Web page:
Breaking Good – Why You Should Embrace Failure


My Daughter is now old enough to negotiate the stairs in the house and has for a while.

I still get nervous when she is at the top, starting to make her way down.

As a result we have probably kept the stair gates on for longer than absolutely necessary.

For anyone who has traversed baby gates you will know the initial awkwardness.

Very tricky to begin with, attempting to step over them and miss a step – it is even more challenging at 1am after a bottle of red!

After a while it becomes second nature – unless you are a guest.

My parents recently came round for Dinner and they have never quite got the hang of negotiating the gates.

My Mum finds it especially challenging.

In the past, instead of using the bannister, she uses the frame of the gate (putting all her weight on it), to help pull herself over the bottom part of the frame.

Now, the gate is not designed to take the weight of an adult – I’m not even sure it would take much effort from a toddler to dislodge it. The gate is kept in pace by a screw and a flat piece of plastic – this expands outwards and fits to the wall, or the banister depending on how your stairs are set up.

Telling your Mum not to do something is near on impossible, but I’ve encouraged her to use the banister and not the gate – warning the gate is likely to break away from the wall.

I hear a thump from the landing and a small voice, ‘Oh, no.’

On the landing I find my Mum trying to hold the gate up, both brackets had come away from the wall. She had used the gate as a leaning post again.

My Daughter found it incredibly funny and took great delight in telling my Dad about the accident!

We took the gate away and as much as I wanted to fix it there and then, worried about My Daughter playing near the steps, we decided to leave it and fix it later.

It has been several days since the gate came away from the wall and do you know what? We decided not to fit it back on the wall.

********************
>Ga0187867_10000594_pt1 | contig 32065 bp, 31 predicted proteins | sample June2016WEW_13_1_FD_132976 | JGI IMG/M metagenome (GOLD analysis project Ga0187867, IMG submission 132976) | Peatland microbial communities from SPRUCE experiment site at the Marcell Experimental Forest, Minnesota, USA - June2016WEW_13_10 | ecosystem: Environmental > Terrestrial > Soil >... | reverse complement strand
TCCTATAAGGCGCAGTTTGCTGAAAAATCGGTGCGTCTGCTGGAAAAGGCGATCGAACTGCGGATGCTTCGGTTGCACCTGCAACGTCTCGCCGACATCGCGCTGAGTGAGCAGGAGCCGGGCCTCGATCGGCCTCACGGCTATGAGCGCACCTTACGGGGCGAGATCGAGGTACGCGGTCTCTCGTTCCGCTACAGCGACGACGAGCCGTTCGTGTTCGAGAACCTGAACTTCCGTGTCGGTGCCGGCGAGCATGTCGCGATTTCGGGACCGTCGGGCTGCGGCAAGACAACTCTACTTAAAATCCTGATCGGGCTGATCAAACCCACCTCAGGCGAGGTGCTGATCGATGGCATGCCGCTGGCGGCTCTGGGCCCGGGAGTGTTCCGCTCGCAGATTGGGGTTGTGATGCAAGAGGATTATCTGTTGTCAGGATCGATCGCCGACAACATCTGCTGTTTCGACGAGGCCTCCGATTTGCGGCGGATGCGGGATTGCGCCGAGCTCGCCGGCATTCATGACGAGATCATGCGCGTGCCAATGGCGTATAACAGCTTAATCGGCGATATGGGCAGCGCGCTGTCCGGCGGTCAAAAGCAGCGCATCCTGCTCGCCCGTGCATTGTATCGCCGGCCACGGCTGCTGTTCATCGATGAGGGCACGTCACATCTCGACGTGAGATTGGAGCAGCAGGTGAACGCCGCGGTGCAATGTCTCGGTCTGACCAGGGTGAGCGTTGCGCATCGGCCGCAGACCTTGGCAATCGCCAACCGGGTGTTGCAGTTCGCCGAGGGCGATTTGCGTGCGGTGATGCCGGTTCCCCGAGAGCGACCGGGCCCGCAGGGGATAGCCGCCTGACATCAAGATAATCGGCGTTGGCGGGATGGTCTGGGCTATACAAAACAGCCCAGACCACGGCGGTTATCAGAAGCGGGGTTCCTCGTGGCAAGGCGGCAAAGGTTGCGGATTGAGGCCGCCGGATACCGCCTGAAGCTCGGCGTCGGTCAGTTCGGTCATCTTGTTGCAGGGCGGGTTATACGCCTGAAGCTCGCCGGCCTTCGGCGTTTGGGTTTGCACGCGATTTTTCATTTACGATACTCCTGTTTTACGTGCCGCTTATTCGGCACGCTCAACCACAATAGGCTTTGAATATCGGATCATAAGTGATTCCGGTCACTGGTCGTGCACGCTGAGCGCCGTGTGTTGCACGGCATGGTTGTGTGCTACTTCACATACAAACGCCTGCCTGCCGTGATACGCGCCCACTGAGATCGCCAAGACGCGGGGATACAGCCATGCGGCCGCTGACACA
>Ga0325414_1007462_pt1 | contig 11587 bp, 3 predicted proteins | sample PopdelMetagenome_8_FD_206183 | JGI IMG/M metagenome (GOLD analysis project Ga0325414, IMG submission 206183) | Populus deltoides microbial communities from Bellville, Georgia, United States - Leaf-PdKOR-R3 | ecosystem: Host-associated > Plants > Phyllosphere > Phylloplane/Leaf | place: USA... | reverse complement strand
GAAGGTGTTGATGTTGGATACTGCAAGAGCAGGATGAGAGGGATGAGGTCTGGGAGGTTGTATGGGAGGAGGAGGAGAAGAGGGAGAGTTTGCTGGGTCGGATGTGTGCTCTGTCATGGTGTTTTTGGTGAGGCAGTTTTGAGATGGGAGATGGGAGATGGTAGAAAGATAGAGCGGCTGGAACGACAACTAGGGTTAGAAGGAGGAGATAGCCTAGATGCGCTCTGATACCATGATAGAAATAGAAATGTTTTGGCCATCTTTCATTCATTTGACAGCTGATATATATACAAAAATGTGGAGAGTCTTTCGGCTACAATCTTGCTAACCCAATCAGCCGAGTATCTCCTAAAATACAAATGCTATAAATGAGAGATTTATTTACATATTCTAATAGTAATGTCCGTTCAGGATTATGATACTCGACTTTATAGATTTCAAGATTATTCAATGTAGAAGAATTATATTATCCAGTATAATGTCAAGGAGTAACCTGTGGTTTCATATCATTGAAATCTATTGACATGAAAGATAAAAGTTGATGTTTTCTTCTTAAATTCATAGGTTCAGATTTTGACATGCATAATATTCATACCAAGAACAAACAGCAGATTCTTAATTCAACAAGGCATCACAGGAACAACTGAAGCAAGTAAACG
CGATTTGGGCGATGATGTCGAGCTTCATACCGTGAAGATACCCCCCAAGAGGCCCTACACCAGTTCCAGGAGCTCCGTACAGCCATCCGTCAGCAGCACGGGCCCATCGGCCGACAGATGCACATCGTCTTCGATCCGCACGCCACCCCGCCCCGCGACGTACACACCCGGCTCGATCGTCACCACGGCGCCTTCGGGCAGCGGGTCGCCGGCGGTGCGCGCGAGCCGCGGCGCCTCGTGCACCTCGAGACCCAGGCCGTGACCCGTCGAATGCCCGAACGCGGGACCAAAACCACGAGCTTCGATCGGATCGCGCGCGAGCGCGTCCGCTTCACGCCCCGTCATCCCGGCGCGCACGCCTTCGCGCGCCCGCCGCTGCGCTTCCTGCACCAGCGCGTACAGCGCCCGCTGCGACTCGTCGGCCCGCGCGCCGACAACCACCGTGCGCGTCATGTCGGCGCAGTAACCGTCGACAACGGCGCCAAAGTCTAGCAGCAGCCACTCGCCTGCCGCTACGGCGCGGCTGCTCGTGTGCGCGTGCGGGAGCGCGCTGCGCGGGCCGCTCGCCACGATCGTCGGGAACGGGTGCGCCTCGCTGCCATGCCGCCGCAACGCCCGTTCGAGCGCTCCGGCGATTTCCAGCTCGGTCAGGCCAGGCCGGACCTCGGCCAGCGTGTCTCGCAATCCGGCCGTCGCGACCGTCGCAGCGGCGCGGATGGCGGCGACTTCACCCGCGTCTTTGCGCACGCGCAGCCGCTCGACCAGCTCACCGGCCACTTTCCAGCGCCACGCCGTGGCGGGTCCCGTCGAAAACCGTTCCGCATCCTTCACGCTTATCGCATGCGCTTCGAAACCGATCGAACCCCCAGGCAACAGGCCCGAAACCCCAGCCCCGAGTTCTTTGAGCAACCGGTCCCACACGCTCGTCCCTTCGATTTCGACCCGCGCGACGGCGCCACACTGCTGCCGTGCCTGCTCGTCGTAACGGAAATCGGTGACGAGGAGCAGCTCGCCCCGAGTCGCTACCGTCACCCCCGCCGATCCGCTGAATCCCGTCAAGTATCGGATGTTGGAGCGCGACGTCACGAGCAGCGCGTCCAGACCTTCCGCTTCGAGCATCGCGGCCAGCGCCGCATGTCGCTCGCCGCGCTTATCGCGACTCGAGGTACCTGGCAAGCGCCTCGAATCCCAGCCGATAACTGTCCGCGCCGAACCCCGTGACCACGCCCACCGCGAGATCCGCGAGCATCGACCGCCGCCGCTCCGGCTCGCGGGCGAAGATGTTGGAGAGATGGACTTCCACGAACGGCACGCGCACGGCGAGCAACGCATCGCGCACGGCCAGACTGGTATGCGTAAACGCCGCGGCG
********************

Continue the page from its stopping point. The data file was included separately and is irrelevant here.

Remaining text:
My Daughter has not thrown herself down the stairs and is aware of the danger of playing near the top of the steps.

It also makes the landing look a lot bigger and we don’t have to worry about tripping over the metal bar, especially after that bottle of red. Ultimately it makes going up and down the stairs easier.

When something breaks or a situation changes, we immediately think we have to fix it. Sometimes it is not always necessary and it can actually reveals a different solution – something that may actually be better.

I have been involved in a number of scenario’s at work where a process or system has failed. In doing so we had to get creative to fix it, or there was a realisation that in breaking it presented a new opportunity.

There are several famous examples of mistakes, of things not going to plan, that worked out for the better.

Guinness – Burnt the hops by accident and created the unique taste it has today.

Coke – Used as a cure for headaches initially. An assistant accidentally mixed with carbonated water

Corn flakes – Boiled wheat became stale, so it was put through rollers hoping for a dough to be used for cooking. Instead of dough and they got flakes which people loved.

Slinky – A naval engineer was trying to use a spring to stabilise a part of the ship. The spring fell off the shelf and it continued moving. They saw the potential and started selling it as a toy.

Play-Doh – It was initially an attempt to make a wall paper cleaner, which failed, resulting in a clay like mixture.

All of these products have gone on to sell millions, all because of mistakes or scenario’s initially classed as failure.

It is not always necessary to dive straight in, looking for a new and immediate fix.

Take a step back and gain some perspective – it’s never as bad as you think.

Some questions to consider, if it breaks:

Has the mistake or failure revealed anything new or interesting?
What new opportunity does it provide?
How does it change or challenge your thinking?
How can you share this with others?

If it’s broke, you don’t always need to fix it.

Believe and take action.

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Ian Ruane

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